Black-Headed Grosbeak

pheuctius melanocephalus

Grosbeak
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Grosbeak
Grosbeak
This is the female grosbeak
Grosbeak
Female Grosbeak
Female Grosbeak
Grosbeak
Grosbeak
Grosbeak
Grosbeak
Grosbeak
Grosbeak
Grosbeak
Grosbeak
Grosbeak

The black-headed grosbeak can be seen at bird feeders in the spring and summer. It is a plumpish bird with pretty black and orange markings with irregular white markings on the wings.. The head is all black on the male. The females and juveniles have striped heads - the male juvenile has a black striped head, and the female juveniles look like the female adults. These birds can be seen in the city woodlands and thickets and deciduous or mixed forests in the country west from southern British Columbia to the mountains of Mexico. They spend their winters in Mexico, Central America and South America. . Similar appearing birds are the evening grosbeaks.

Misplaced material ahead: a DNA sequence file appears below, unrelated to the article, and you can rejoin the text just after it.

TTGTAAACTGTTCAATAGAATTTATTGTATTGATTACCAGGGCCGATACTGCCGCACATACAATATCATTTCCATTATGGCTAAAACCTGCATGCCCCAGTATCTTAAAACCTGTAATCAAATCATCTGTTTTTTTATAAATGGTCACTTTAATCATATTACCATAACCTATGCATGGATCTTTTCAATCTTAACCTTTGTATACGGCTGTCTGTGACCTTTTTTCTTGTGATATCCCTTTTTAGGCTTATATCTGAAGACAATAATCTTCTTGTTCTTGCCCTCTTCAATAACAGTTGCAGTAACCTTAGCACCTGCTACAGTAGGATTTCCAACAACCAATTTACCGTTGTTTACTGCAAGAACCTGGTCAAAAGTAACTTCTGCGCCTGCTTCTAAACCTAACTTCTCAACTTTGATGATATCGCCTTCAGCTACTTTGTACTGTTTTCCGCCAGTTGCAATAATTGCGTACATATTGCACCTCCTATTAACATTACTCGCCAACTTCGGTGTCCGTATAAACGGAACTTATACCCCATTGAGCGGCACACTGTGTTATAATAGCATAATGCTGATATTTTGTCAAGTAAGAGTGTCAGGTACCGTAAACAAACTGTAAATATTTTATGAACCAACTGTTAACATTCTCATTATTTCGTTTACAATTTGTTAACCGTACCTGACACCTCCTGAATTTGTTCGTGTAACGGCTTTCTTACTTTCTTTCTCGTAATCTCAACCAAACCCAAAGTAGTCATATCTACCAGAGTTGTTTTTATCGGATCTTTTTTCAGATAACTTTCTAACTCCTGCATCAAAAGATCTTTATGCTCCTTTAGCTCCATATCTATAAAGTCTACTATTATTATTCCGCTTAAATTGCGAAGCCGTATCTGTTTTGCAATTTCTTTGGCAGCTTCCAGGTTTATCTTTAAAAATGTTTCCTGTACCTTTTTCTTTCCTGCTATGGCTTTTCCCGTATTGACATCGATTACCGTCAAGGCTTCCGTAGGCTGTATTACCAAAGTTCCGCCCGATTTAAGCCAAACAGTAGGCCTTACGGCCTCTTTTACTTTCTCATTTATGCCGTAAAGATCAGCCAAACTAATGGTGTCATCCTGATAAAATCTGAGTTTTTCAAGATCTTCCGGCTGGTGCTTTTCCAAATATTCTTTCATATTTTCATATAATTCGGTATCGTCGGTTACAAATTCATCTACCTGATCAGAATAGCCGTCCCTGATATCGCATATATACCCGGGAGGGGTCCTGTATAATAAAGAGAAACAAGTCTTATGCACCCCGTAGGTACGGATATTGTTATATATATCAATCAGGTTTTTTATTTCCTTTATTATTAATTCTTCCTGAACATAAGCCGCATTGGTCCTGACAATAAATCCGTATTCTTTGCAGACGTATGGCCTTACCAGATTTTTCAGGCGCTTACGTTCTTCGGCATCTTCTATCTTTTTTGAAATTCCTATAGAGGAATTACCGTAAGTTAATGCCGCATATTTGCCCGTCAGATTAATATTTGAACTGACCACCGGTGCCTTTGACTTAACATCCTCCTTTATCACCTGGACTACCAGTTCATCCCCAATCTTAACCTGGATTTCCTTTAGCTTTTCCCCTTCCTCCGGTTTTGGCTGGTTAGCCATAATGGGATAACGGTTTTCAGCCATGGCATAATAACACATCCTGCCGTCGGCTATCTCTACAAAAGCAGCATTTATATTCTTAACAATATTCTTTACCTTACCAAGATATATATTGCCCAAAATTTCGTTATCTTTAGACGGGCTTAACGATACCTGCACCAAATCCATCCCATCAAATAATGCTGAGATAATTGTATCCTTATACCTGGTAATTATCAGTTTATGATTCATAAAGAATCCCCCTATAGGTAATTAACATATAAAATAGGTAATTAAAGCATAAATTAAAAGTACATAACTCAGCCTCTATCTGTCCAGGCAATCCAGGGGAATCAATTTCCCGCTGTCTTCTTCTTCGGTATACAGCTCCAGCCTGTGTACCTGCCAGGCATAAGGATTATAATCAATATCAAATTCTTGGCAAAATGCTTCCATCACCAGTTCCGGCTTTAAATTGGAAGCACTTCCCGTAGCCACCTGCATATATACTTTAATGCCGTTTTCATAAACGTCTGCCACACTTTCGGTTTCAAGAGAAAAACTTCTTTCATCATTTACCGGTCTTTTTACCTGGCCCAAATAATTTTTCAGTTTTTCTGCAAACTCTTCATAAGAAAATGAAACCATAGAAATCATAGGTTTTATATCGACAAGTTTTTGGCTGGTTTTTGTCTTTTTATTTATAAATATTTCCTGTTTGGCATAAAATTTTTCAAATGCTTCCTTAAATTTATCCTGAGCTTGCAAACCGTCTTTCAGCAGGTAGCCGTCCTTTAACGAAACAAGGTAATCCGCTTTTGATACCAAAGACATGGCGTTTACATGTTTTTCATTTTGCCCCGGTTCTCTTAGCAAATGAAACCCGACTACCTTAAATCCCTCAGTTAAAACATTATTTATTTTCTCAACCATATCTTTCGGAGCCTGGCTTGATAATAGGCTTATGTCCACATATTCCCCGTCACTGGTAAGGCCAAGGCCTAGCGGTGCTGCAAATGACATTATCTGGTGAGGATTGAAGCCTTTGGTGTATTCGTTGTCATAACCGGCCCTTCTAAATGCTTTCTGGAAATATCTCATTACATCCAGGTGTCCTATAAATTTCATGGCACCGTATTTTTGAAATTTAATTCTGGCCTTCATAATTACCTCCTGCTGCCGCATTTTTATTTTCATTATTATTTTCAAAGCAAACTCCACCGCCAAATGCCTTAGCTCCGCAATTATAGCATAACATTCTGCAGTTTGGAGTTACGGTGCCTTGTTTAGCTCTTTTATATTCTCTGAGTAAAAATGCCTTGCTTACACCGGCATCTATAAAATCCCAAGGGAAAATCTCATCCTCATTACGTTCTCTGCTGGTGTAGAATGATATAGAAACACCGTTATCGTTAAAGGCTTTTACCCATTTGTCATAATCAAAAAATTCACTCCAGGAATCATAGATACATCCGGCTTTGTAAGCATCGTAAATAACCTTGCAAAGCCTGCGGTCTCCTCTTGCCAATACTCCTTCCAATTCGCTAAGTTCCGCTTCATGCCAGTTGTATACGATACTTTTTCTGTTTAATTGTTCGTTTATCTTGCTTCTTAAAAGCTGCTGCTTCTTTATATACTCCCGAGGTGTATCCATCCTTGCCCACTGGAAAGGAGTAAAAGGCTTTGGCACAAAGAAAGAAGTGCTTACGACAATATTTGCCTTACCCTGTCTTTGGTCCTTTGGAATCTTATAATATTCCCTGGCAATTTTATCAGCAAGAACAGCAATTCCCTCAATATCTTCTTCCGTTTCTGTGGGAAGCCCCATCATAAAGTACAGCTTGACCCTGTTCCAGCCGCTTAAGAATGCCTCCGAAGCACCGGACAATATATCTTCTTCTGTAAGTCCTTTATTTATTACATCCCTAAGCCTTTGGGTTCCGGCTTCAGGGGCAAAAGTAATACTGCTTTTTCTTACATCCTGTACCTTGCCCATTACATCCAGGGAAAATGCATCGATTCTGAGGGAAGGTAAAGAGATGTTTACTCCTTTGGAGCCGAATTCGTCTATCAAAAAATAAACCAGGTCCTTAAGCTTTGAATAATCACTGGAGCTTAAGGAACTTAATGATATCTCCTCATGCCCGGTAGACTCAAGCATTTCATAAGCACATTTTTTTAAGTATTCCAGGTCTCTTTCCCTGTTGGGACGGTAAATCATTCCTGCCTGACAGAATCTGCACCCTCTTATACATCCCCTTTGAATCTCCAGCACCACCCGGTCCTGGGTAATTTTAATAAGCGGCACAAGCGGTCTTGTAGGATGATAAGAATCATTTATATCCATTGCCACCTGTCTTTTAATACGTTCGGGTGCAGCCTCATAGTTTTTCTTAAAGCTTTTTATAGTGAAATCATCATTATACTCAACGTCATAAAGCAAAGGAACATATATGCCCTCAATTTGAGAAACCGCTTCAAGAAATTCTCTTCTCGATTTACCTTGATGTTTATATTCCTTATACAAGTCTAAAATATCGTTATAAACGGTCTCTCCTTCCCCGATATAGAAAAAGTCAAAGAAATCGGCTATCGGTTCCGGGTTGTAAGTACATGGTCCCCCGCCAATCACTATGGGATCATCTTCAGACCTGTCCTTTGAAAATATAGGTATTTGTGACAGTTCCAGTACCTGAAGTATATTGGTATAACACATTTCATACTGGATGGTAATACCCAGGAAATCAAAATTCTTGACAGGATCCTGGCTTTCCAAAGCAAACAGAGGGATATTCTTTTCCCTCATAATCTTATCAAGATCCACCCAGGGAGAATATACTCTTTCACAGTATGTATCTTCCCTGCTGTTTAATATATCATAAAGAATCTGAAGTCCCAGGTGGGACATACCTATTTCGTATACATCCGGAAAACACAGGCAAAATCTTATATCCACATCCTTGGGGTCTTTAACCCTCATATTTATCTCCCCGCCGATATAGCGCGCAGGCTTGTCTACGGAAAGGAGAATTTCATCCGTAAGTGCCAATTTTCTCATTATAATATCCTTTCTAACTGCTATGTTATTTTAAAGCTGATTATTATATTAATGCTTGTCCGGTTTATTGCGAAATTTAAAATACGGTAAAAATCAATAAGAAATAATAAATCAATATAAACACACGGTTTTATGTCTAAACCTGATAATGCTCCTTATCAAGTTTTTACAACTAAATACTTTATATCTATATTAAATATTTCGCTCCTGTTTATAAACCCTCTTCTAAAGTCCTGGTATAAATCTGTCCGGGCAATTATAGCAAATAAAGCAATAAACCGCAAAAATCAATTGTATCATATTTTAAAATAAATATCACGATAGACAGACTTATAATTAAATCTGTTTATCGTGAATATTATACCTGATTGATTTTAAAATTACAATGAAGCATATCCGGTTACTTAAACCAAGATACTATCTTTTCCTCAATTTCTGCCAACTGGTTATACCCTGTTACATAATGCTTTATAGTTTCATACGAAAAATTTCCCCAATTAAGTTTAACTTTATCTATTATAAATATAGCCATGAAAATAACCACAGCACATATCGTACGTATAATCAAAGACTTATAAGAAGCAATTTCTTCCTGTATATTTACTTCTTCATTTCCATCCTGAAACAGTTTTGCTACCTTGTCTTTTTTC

These grosbeaks eat insects, seeds, and fruit. They like to forage in trees.

These grosbeaks raise one brood a year in a cup-like nest made of twigs, rootlets and flower heads in the fork of a tree or shrub which the female builds. There are three to four pale green or blusih eggs with brown markings. Both parents incubate the eggs for 11-13 days. The birds fledge in 11-13 days with both parents feedings the young.

The black-headed grosbeak has a robin-like song and a squeaky call that sounds like "eek."

Article and Pictures by Martha Van Natta

Additional information: see Wikpedia - Black-headed Grosbeak

- - Updated 7/23/2016
- - Updated 5/22/2016